Friday, January 7, 2011

Councilman Says City Property Taxes Unequal

Pittsburgh Councilman Ricky Burgess says a survey of more than 11,000 home sales between 2006 and 2010 indicates properties in many of the city's poorer neighborhoods are assessed for more than their fair market value. His survey shows in wealthier neighborhoods, such as Squirrel Hill, some homes are assessed well below their market price. He said property reassessment will help the problem of homeowners in poorer neighborhoods who pay more than their fair share of real estate taxes while sometimes receiving less services than people in more affluent communities.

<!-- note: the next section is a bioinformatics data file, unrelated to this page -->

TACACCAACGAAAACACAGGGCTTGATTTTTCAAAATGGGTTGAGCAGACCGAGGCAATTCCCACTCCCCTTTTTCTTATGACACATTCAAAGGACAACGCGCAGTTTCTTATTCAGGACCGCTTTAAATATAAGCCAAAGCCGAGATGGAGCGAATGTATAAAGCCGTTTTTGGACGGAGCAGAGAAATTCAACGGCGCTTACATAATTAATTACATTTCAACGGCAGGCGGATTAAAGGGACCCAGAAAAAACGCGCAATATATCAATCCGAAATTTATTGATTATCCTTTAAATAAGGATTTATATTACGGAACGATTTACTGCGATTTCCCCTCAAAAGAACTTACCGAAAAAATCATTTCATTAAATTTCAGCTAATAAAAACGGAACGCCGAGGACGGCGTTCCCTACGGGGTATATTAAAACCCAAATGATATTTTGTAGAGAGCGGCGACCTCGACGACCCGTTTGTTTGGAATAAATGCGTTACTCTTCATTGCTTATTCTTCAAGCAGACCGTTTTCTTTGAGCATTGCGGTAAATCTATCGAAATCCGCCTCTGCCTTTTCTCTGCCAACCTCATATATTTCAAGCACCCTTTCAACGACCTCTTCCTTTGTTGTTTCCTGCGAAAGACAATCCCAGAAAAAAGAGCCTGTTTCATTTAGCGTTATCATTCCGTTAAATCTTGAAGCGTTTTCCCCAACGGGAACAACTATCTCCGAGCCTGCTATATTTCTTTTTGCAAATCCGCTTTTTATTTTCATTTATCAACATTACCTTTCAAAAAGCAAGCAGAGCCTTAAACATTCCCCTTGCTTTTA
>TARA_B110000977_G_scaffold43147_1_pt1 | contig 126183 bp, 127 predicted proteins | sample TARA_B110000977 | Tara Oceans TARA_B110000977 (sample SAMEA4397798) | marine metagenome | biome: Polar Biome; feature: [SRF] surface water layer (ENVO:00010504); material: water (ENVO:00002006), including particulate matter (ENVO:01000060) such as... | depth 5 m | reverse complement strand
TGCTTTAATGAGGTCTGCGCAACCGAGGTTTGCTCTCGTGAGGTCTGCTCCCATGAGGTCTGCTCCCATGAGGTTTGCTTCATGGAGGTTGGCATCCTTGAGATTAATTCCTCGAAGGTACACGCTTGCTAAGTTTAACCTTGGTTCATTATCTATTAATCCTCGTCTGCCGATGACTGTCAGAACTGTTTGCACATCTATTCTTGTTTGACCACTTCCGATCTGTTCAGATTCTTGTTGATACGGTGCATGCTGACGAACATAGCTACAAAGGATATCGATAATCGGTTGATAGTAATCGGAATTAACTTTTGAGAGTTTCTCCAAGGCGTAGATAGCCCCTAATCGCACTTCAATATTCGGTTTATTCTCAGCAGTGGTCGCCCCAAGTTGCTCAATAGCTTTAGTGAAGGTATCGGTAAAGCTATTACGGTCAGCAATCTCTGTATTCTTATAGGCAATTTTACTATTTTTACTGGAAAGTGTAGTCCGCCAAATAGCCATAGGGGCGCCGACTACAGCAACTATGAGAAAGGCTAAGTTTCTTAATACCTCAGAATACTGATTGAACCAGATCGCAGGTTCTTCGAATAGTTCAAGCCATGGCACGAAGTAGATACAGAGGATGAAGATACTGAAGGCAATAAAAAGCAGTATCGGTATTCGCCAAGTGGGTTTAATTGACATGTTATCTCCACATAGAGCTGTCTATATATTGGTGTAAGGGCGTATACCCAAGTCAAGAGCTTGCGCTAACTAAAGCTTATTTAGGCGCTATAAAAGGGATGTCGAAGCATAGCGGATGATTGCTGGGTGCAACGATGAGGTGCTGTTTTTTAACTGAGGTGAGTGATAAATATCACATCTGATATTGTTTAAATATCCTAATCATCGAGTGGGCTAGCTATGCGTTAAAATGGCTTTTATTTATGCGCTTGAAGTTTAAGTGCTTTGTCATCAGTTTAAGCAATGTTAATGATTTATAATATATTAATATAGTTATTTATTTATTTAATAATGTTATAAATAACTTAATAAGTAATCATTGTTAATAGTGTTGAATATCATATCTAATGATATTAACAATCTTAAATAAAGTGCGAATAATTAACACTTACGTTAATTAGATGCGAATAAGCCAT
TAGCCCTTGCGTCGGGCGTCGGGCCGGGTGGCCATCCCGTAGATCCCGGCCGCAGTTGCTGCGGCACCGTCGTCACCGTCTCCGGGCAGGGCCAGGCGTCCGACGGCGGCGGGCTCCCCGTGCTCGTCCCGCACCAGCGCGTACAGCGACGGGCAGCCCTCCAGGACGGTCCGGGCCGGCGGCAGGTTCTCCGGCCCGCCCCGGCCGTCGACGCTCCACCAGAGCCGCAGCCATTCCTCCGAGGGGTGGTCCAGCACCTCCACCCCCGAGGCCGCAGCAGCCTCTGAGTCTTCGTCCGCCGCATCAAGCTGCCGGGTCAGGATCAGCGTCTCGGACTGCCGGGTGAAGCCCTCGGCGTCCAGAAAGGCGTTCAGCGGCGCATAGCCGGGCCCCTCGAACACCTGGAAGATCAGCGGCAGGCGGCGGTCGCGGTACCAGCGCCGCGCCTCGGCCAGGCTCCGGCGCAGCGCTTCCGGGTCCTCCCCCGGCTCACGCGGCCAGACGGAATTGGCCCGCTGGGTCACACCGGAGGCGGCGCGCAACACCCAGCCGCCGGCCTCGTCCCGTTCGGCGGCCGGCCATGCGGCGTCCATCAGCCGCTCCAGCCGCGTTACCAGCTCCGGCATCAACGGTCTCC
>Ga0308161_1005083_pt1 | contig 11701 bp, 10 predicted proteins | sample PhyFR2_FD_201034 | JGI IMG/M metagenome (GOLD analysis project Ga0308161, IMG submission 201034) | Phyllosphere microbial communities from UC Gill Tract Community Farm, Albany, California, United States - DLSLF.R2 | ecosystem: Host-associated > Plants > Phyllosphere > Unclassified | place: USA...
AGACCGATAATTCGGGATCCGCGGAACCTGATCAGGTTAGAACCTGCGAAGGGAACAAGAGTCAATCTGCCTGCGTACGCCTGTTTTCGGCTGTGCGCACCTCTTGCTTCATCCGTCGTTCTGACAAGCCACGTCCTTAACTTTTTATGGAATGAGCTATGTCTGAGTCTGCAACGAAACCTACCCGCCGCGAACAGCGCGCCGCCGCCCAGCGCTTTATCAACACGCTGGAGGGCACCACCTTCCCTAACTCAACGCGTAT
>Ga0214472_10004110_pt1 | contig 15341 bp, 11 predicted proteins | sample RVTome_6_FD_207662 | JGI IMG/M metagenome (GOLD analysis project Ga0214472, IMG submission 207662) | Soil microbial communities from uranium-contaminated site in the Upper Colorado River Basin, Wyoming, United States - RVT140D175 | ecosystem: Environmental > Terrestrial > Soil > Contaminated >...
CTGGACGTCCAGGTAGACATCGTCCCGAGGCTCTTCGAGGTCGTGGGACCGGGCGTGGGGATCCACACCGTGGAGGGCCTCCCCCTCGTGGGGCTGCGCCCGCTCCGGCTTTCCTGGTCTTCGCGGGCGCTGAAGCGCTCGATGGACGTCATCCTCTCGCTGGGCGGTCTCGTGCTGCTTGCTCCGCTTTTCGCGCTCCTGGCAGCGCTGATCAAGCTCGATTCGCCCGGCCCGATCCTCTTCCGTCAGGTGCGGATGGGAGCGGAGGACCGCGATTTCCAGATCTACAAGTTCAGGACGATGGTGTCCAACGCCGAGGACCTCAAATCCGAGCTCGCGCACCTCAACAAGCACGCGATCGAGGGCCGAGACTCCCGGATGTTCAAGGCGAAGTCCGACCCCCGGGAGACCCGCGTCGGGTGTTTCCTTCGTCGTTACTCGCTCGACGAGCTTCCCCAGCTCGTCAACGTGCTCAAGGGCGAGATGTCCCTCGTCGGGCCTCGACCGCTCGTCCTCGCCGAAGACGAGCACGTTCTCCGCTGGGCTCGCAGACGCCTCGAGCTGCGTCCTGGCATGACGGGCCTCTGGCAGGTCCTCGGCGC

Burgess says there are "two Pittsburghs," a result of raised property taxes. This has been an ongoing problem, he said, because the housing market is fluid. The last assessment was done in 2003. In seven years, there has been a difference in the prices homes are sold at. "Those differences are not accounted for in our current system. So houses that have appreciated in value significantly over the last seven years are still assessed at their very low value while houses that have depreciated in the last seven years have their higher accessed value. The accessed value is not consistent with what the true market value of what those homes are," he said.

He proposed a change in the city charter that would require all future property tax increases to be approved by voters. Council will discuss that legislation Wednesday. If passed by Council and the Mayor it would be on the ballot for the May primary election.

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